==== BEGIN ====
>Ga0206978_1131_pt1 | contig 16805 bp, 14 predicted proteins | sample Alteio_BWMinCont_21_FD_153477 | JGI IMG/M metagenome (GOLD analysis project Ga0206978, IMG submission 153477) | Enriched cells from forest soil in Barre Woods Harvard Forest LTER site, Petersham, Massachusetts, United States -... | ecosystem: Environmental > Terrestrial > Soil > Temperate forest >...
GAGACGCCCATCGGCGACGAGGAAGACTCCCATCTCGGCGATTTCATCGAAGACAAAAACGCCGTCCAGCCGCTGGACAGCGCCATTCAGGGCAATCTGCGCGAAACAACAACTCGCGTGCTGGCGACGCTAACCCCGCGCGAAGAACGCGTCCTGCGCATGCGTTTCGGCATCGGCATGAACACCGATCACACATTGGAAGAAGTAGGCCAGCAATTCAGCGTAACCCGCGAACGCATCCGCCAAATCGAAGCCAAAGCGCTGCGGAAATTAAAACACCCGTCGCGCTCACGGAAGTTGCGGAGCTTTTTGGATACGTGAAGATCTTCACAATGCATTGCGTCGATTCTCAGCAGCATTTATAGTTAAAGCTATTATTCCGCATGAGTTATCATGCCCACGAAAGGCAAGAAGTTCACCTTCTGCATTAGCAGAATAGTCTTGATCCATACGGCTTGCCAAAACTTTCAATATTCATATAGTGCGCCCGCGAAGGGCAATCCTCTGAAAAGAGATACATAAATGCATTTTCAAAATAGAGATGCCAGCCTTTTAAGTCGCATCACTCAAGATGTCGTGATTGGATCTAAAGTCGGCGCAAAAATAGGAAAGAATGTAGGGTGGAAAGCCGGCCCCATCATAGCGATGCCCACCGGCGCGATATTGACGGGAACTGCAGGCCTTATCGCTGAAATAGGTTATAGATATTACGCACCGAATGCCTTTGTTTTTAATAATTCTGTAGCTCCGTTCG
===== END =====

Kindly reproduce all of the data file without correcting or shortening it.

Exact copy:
>Ga0206978_1131_pt1 | contig 16805 bp, 14 predicted proteins | sample Alteio_BWMinCont_21_FD_153477 | JGI IMG/M metagenome (GOLD analysis project Ga0206978, IMG submission 153477) | Enriched cells from forest soil in Barre Woods Harvard Forest LTER site, Petersham, Massachusetts, United States -... | ecosystem: Environmental > Terrestrial > Soil > Temperate forest >...
GAGACGCCCATCGGCGACGAGGAAGACTCCCATCTCGGCGATTTCATCGAAGACAAAAACGCCGTCCAGCCGCTGGACAGCGCCATTCAGGGCAATCTGCGCGAAACAACAACTCGCGTGCTGGCGACGCTAACCCCGCGCGAAGAACGCGTCCTGCGCATGCGTTTCGGCATCGGCATGAACACCGATCACACATTGGAAGAAGTAGGCCAGCAATTCAGCGTAACCCGCGAACGCATCCGCCAAATCGAAGCCAAAGCGCTGCGGAAATTAAAACACCCGTCGCGCTCACGGAAGTTGCGGAGCTTTTTGGATACGTGAAGATCTTCACAATGCATTGCGTCGATTCTCAGCAGCATTTATAGTTAAAGCTATTATTCCGCATGAGTTATCATGCCCACGAAAGGCAAGAAGTTCACCTTCTGCATTAGCAGAATAGTCTTGATCCATACGGCTTGCCAAAACTTTCAATATTCATATAGTGCGCCCGCGAAGGGCAATCCTCTGAAAAGAGATACATAAATGCATTTTCAAAATAGAGATGCCAGCCTTTTAAGTCGCATCACTCAAGATGTCGTGATTGGATCTAAAGTCGGCGCAAAAATAGGAAAGAATGTAGGGTGGAAAGCCGGCCCCATCATAGCGATGCCCACCGGCGCGATATTGACGGGAACTGCAGGCCTTATCGCTGAAATAGGTTATAGATATTACGCACCGAATGCCTTTGTTTTTAATAATTCTGTAGCTCCGTTCG